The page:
Last Updated on April 4, 2021 by Carla Jonas
Pearls are precious gems that come from the sea. They are the babies of the almighty oysters, natural miracles created by Mother Nature herself. But, what exactly is an oyster? Moreover, how do these living creatures make pearls?
What Are Oysters?
Oysters are sea animals or mollusks with close relations to:
FACT: Ancient Roman merchant and hydraulic engineer Sergius Orata was the first person known to cultivate oysters by building a system that was able to control water levels.Click to tweet
The Jobs of the Oyster’s Shell
The oyster’s valves are usually kept open, so the oysters can eat, which is necessary for survival.
Because they are mollusks, their way of eating is by drinking water and using gills to filter nutrients from it. Next, these nutrients travel to the oyster’s stomach for digesting, and excess water is spit out through the shell.
8 Main Body Parts of an Oyster
What is an oyster? Let’s go over a pearl oyster’s basic anatomy to help you get a better understanding. Inside the shell of an oyster, you’ll find eight primary body parts:
- Abductor Muscle
The pearl’s mantle is responsible for producing the nacre, which actually forms the gem inside the oyster (see How Do Oysters Make Pearls section below).
Oysters & Pearl Reproduction
Oysters have a very interesting reproduction system, mostly because some types have multiple sex organs. According to experts, some have both female and male organs, while others just have one or the other. Those with female sex organs release millions of eggs into their waters. For both sexes, pearls are reproduced inside the oysters.
How Are Natural Pearls Born?
The life of a natural pearl, one born in the ocean seas, begins when an intruder invades the oyster’s shell. In many cases, this is simply a grain of salt. However, the irritant can also be a sand or dust particle. Once it slips inside the mollusk’s shell, the animal feels the need to protect itself from the irritant.
At this point, the oyster goes into defense mode. It begins to cover the object with layers of a secretion known as nacre. Multiple layers of nacre are formed, also known as Mother of Pearl, which continue to coat the irritant. In time, a natural pearl is born.
Pearl divers must go deep into the ocean’s waters to retrieve oysters, hoping to find a beautiful gem. Not only is this dangerous, but it is the main reason most experts believe very few natural pearls still exist in the sea. That’s why cultivating pearls the safe way is important in order to meet market demands.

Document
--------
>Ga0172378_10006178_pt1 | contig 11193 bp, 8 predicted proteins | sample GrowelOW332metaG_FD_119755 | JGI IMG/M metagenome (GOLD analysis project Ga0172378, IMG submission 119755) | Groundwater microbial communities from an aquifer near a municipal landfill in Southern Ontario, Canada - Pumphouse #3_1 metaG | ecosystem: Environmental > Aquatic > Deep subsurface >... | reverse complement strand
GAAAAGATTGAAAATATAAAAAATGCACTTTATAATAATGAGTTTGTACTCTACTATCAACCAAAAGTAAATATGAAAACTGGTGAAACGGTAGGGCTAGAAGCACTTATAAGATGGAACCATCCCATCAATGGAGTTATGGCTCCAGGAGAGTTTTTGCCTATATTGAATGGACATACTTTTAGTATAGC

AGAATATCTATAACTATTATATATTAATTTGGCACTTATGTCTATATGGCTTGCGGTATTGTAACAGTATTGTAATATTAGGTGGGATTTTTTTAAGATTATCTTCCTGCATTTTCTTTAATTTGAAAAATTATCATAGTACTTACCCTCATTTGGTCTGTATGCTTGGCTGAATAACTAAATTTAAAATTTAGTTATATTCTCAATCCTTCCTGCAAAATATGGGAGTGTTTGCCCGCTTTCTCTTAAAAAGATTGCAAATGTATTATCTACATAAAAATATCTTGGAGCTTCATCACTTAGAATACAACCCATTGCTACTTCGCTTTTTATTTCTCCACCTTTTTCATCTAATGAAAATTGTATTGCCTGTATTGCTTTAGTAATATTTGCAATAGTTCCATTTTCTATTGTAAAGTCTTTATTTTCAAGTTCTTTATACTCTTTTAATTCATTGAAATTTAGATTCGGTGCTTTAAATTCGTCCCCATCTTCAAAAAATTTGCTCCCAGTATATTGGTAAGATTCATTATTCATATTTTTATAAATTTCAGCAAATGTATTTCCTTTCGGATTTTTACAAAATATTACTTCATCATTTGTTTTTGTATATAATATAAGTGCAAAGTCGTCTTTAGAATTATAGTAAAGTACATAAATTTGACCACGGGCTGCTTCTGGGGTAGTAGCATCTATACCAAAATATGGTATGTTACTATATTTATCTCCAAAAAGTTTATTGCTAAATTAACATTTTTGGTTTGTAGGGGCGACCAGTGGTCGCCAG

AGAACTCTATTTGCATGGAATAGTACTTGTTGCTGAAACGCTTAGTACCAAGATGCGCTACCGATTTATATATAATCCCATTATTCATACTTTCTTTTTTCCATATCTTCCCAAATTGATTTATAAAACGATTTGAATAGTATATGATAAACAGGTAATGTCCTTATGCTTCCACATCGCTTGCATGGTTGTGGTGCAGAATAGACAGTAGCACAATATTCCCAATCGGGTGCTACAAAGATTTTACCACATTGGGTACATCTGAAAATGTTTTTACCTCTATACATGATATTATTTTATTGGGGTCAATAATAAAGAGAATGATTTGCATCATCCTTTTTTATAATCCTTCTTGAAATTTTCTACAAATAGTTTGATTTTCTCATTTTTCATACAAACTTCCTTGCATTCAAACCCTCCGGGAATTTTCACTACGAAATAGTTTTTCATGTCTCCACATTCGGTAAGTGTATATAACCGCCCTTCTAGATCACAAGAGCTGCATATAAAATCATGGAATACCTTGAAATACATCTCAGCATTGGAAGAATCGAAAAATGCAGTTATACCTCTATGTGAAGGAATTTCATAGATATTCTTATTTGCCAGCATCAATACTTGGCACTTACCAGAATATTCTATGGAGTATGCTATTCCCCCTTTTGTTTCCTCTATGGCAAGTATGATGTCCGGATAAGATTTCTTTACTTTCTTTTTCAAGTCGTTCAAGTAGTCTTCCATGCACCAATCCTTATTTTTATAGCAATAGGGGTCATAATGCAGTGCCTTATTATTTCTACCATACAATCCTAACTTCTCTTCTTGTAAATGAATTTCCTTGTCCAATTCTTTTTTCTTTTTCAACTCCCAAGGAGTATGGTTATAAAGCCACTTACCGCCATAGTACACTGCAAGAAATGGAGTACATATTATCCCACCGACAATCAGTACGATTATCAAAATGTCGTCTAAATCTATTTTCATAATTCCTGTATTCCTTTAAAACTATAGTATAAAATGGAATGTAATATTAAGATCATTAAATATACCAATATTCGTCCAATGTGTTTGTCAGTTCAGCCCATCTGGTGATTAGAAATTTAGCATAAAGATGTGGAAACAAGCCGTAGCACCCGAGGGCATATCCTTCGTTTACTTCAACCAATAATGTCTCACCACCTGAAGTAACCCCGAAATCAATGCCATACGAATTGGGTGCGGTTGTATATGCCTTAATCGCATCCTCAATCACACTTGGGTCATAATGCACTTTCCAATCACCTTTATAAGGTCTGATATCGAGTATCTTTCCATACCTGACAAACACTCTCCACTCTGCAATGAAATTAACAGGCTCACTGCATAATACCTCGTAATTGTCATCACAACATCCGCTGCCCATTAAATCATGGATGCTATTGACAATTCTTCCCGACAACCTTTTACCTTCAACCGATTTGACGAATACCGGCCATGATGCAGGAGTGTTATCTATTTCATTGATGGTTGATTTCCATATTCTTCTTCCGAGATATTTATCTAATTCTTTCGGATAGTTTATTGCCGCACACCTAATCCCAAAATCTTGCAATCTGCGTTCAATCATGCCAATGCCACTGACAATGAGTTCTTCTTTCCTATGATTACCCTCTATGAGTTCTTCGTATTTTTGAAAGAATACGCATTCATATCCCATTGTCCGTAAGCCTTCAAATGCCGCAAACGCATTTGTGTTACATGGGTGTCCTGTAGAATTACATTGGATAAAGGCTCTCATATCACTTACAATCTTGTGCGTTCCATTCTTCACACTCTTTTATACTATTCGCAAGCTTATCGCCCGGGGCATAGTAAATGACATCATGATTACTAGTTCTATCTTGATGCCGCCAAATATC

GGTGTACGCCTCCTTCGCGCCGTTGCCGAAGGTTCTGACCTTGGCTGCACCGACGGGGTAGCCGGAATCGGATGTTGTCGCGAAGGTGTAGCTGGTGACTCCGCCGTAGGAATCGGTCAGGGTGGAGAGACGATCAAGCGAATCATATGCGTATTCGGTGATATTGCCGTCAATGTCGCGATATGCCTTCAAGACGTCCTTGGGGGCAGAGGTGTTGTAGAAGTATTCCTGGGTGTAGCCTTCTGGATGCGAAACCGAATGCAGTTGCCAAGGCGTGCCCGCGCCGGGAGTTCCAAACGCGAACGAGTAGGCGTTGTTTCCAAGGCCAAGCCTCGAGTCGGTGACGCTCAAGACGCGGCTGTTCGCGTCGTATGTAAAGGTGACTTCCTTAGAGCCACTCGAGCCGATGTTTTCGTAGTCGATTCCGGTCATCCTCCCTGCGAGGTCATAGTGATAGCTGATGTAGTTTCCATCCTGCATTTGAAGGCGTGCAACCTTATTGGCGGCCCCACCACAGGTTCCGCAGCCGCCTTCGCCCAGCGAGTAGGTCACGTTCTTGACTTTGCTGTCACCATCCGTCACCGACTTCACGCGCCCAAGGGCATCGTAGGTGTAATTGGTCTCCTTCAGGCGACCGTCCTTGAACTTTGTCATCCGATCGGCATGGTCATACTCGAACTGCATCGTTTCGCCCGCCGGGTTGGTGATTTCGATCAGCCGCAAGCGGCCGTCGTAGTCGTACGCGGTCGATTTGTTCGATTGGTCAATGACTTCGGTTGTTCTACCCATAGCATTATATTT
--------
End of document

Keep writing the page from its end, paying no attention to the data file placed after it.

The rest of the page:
Oysters Pinctada Fucata, also known as the Akoya pearl oysters, are a species of marine bivalve mollusk in the family Pteriidae, able to produce stunning pearls. If you love an ultra-radiant jewelry piece, opt for a timelessly elegant Akoya Pearl Pendant, perfect for a day-to-night look.
How Are Cultured Pearls Born?
Cultured pearls are created the same way as natural pearls. However, there are two distinct differences between natural pearls and cultured pearls:
- Cultured pearls are nurtured by pearl farmers on pearl farms instead of in the ocean
- The irritants used to activate the nacre in cultured oysters are manually inserted by the pearl farmers
Pearl oyster divers have depleted the seas of the precious gems. These days, it’s almost impossible to find the gemstones in the ocean’s blue. Cultured pearl farms make it possible to “create” the gems by having to dive for oysters.
FACT: Oysters are protected from a wide range of threats to ensure the highest quality pearls – but typhoons, algal blooms and predators can all impact the cultivation of pearls prior to them being harvested.Click to tweet
The pearl farmers insert an irritant inside the oyster manually, usually a shell bead nucleus. From there, they feed, care for and nurture the mollusks, keeping them safe from environmental conditions as well as predators. If not, they will not be able to successfully make pearls that are valuable to the market.
After the irritant is inserted, the oysters kick into defense mechanism mode, creating layer upon layer of nacre, just like with the natural pearl process. Therefore, not only are cultured pearls actually real pearls, they are more abundant, making them more affordable than natural pearls.